Day 8 - Tuesday
Bus was to pick us up at 8:30 for the “jeep boat jeep” trip to Monteverde. The jeep was actually a bus, called a “coaster,” a nice larger van that holds about 25 people. After our group of 15 we made two other stops for passengers on our way out of town and out to the lake. It must not have been over five miles and was the most comfortable part of the trip! We were dropped off at the side of the road on the other side of the dam. There was a steep road, more like a boat launch ramp down to the water’s edge. Everyone had to roll or tote their bags down the steep grade to the lake shore. We loaded onto a large flat bottom boat with a canopy over it. It would be about the size of three pontoon boats and equipped with formed fiberglass benches. Life vests were stowed in a rack overhead near the roof. The boat ride was calm and the steady hum of the motor and the sound of splashing water was relaxing. Some dozed off on the boat ride. It must have been about 30-45 minutes to the shore where we disembarked. I took several pictures of the green pastures, trees, and beautiful countryside.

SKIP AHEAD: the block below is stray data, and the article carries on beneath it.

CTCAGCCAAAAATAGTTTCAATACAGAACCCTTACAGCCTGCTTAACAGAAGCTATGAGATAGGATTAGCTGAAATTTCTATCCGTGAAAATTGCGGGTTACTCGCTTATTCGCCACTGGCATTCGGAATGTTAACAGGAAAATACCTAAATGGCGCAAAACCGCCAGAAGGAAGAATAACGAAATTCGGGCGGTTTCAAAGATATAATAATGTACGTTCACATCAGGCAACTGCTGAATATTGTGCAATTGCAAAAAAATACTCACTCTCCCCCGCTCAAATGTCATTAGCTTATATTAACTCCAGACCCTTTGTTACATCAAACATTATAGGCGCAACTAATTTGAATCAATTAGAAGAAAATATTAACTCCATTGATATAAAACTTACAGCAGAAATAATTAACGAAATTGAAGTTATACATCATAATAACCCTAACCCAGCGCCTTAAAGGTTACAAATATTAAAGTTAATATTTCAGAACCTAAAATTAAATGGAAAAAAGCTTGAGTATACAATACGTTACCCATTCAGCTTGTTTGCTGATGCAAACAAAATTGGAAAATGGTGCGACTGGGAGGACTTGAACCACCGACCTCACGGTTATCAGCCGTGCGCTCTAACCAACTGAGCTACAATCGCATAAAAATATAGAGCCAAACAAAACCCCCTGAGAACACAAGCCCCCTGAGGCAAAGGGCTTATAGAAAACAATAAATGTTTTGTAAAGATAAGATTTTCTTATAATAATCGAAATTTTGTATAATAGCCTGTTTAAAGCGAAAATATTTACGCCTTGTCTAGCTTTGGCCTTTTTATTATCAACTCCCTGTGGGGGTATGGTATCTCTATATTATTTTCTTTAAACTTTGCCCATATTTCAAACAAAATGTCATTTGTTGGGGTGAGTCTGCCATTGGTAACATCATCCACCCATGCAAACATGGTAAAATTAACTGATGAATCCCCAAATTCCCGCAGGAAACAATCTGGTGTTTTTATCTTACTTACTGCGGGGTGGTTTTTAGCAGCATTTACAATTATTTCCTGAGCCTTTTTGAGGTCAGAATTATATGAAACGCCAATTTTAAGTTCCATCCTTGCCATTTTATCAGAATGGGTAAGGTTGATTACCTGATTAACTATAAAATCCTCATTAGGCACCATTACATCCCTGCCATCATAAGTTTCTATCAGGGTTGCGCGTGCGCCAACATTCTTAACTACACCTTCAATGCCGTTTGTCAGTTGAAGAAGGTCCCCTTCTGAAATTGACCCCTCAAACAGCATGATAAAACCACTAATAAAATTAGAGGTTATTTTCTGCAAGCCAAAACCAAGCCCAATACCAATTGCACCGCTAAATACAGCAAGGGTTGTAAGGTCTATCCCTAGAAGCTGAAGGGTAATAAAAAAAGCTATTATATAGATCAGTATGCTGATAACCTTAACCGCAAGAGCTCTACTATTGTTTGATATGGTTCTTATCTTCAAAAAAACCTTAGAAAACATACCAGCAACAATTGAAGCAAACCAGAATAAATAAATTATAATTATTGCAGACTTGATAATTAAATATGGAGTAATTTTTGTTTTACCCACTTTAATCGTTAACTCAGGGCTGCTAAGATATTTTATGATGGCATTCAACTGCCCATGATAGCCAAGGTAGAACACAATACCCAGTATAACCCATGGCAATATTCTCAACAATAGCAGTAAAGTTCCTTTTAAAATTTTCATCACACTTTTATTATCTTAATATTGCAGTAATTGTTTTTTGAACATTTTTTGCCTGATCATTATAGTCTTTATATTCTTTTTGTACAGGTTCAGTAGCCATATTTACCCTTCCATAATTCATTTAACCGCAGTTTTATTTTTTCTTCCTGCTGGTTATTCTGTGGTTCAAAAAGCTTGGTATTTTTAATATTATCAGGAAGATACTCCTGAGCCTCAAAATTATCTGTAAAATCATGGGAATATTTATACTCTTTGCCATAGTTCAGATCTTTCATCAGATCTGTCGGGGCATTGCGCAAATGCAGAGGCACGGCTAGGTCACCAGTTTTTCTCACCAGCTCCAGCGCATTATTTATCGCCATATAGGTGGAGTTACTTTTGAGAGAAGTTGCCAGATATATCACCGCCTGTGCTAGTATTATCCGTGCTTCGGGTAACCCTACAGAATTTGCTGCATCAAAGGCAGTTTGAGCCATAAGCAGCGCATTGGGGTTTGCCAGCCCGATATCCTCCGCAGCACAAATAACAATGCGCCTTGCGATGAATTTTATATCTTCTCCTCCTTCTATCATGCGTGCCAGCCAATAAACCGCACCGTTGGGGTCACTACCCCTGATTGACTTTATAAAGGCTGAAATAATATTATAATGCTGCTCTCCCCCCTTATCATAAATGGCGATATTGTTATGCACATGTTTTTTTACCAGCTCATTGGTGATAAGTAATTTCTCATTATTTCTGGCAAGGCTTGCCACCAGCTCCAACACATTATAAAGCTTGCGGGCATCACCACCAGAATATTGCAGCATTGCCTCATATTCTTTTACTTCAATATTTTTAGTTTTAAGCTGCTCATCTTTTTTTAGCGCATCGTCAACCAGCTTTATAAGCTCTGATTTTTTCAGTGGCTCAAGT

When we arrived there were about six vans waiting to transport everyone to Monteverde. Our group was divided in two and assigned to two vans, eight in one and seven in the other. Our vans were number 1 and 3. We found our assigned van and loaded up for the hour and a half ride up to Monteverde. Much of the road was gravel and pretty rough. As we climbed in altitude we found ourselves on a ridge road with sloping green pastures and trees on either side. About halfway we stopped in a small little village for restrooms. There was a little snack shop where we were able to buy water or sodas and chips.